(Filed 2 November, 1921.)
1. Criminal Law — Larceny and Receiving — Severance — Motions — Court's Discretion — Appeal and Error.
Where the indictment charges several defendants with larceny or receiving goods from the warehouse of the prosecutor in a connected manner, a motion to sever the trials is addressed to the sound discretion of the trial judge and his refusal of the motion is not reviewable on appeal.
2. Criminal Law — Larceny and Receiving — Evidence — Intent — Knowledge.
Where there is evidence that the warehouse of the prosecutor was broken into in the night and a large quantity of oats was taken therefrom, as charged in the bill of indictment, and wagon tracks led therefrom to the barns of the several defendants, wherein bags of oats were found early the next morning, with marks thereon tending to identify them as the property of the prosecutor, evidence that bags of "sweet feed" were also found there with identifying marks is competent as tending to show ownership of the goods and knowledge and intent upon the two counts in the bill of indictment of larceny and receiving of the oats.
3. Appeal and Error — Objections and Exceptions — Instructions — Recital of Evidence.
The recital of the testimony in the case in the summing up by the judge to the jury is an appeal to their recollection of the evidence, and where a party to the action thinks that this has inaccurately been done, he is deemed to have waived his right to except after the case has been submitted to the jury, and he has failed to call the matter to the attention of the judge at the time, and when thereafter the exception has been taken, it will not be considered on appeal. 4. Appeal and Error — Objections and Exceptions — "Broadside Exceptions."
A general or "broadside" exception to the charge of the judge to the jury will not be considered on appeal.
APPEAL by defendant from Webb, J., at the May Term, 1921, of ROCKINGHAM.
Attorney-General Manning and Assistant Attorney-General Nash for the State.
J. M. Sharp and J. R. Joyce for defendants.
The defendants were convicted of larceny of a large quantity of oats, the property of Nello Teer, and from the judgment upon such conviction appealed to this Court.
Exceptions seven and nine were directed to the judge's refusal to give judgment as of nonsuit at the conclusion of the State's evidence, and again at the conclusion of all the evidence.
The prosecuting witness, Nello Teer, was a contractor working upon the public roads of Rockingham County, and owning a number of mules and horses used in this work. He kept a warehouse in the town of Reidsville in which he stored a large quantity of oats and sweet feed for his stock, and had missed oats for some time, (839) about 300 bushels. Besides the ordinary fastenings, he nailed up the windows to the warehouse, and put a bar across the door. On the night of 11 December, 1920, the warehouse was broken into and fourteen five-bushel bags of oats were taken out. About 7 o'clock next morning he discovered the loss and secured two policemen of the town to accompany him with a search warrant in his attempt to follow the trial of the thief or thieves. A one-horse wagon had been backed up to the platform, and though it had rained the night of the theft, they followed the track of this wagon along a devious course, and first to the barn of the defendant Currie. There they found a box of oats, and certain sweet feed bags which had Teer's name on them. The box of oats contained ten or fifteen bushels, and empty bags were hanging upon a wire across the corner of the feed room. There were a dozen or more sweet feed bags with Teer's name upon them, and eight or more oat bags with his stock number on them. His stock number was Z-72, the 72 indicating the grade of the oats, and the Z, it is contended, the point to which they were shipped. The wagon track was then followed from Currie's barn to the barn in which the other two defendants kept their horses. All of the defendants ran drays in the town of Reidsville. He found in Garland Watt's feed-room three full bags and one half-full of oats. The bags had the stock number Z-72 on them. In another department in the barn there was a box that had ten bushels or more of oats in it. Several empty bags were found on that box which contained also the stock number. He saw Garland Watt's horse after Garland was arrested; observed the horse's track, and it was very much like the track made by the horse attached to the wagon: "So much like it that I thought it was the same track made by the shoe."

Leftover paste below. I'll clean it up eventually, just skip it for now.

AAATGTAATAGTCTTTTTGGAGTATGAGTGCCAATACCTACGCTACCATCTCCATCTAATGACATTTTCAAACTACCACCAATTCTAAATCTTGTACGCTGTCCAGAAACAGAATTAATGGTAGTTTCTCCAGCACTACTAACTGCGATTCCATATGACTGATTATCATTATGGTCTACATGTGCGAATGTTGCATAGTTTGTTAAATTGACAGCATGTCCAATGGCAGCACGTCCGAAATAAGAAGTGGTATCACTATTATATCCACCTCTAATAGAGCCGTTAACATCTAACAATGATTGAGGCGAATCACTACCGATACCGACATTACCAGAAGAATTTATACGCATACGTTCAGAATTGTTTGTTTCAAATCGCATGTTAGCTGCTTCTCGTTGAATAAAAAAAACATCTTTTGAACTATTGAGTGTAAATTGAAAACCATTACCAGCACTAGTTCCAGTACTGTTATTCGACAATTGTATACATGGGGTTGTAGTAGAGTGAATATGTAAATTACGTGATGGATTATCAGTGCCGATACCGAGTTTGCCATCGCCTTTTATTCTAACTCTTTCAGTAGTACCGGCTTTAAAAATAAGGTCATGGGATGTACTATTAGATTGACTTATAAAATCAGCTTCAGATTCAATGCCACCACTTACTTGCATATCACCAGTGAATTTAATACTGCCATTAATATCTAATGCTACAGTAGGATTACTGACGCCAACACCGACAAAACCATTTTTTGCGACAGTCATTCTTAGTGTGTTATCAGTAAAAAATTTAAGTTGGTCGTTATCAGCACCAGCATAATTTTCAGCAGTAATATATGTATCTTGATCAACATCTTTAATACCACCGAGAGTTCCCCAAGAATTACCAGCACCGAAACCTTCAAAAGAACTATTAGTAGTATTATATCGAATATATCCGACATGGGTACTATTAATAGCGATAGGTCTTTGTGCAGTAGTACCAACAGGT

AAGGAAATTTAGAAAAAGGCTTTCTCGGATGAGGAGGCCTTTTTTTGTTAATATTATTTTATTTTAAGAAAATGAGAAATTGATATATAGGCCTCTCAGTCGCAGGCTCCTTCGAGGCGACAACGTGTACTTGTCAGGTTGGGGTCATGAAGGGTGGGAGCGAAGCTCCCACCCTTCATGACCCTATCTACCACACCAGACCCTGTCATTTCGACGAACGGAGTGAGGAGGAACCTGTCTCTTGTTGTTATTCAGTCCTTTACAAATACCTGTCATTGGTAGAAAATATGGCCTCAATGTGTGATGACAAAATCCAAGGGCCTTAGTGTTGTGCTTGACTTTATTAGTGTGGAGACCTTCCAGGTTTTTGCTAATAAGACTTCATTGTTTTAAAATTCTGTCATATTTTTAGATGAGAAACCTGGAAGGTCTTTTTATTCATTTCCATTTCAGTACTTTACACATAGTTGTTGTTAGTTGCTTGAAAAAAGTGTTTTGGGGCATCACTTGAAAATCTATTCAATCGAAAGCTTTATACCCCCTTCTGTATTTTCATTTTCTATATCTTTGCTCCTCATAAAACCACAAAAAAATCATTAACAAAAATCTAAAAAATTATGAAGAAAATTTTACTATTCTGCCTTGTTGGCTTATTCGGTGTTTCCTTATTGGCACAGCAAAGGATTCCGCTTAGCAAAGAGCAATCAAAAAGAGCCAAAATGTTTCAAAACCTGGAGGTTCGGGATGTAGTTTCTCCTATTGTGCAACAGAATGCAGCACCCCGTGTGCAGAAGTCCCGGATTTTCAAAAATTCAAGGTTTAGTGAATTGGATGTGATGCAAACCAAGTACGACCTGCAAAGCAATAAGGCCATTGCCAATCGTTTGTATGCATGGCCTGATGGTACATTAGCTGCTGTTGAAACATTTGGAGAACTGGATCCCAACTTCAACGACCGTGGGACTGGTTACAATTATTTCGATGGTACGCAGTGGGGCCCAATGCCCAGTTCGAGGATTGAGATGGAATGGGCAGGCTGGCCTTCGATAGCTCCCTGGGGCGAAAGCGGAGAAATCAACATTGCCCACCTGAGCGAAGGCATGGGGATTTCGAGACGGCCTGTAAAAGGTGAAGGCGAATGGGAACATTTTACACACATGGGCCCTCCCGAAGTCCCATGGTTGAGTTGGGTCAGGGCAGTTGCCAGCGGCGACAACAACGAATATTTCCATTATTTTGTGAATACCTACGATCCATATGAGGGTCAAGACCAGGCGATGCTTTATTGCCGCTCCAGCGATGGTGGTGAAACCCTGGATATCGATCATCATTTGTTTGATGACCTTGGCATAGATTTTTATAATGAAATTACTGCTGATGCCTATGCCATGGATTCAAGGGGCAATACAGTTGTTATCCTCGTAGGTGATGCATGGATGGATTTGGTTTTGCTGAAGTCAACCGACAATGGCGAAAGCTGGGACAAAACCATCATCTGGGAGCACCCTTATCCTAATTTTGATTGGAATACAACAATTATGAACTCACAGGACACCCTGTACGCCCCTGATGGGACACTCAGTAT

The defendant Pannill [Pannil] occupied one of the departments of a barn, in which Garland Watt had another. There were ten or twelve bushels of these oats in Will Pannill's [Pannil's] department. Will's father, Tom Pannill, [Pannil] and another man had horses in this barn also. None of the defendants had worked for Teer, and he had sold no oats or sweet feed to any of them. When his oat bags were emptied, he bundled them up and shipped them to T. A. Jennings Sons, Lynchburg, Va.